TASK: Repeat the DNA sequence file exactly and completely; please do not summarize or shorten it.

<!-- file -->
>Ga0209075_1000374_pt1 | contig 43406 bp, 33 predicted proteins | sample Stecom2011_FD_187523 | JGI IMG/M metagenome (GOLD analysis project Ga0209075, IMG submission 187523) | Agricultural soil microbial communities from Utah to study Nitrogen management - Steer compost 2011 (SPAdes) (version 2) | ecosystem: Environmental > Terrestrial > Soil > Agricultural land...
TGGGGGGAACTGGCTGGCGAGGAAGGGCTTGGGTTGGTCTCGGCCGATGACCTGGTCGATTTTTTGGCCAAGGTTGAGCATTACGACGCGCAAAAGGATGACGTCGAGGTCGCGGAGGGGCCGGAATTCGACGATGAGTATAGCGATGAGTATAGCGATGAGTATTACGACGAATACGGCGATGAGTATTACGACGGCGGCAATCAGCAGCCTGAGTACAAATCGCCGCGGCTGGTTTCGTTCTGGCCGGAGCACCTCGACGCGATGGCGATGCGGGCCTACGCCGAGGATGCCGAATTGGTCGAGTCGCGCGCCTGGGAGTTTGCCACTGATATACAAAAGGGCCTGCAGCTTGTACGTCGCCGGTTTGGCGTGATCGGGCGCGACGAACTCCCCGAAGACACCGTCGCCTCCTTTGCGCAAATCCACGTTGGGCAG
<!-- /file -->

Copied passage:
>Ga0209075_1000374_pt1 | contig 43406 bp, 33 predicted proteins | sample Stecom2011_FD_187523 | JGI IMG/M metagenome (GOLD analysis project Ga0209075, IMG submission 187523) | Agricultural soil microbial communities from Utah to study Nitrogen management - Steer compost 2011 (SPAdes) (version 2) | ecosystem: Environmental > Terrestrial > Soil > Agricultural land...
TGGGGGGAACTGGCTGGCGAGGAAGGGCTTGGGTTGGTCTCGGCCGATGACCTGGTCGATTTTTTGGCCAAGGTTGAGCATTACGACGCGCAAAAGGATGACGTCGAGGTCGCGGAGGGGCCGGAATTCGACGATGAGTATAGCGATGAGTATAGCGATGAGTATTACGACGAATACGGCGATGAGTATTACGACGGCGGCAATCAGCAGCCTGAGTACAAATCGCCGCGGCTGGTTTCGTTCTGGCCGGAGCACCTCGACGCGATGGCGATGCGGGCCTACGCCGAGGATGCCGAATTGGTCGAGTCGCGCGCCTGGGAGTTTGCCACTGATATACAAAAGGGCCTGCAGCTTGTACGTCGCCGGTTTGGCGTGATCGGGCGCGACGAACTCCCCGAAGACACCGTCGCCTCCTTTGCGCAAATCCACGTTGGGCAG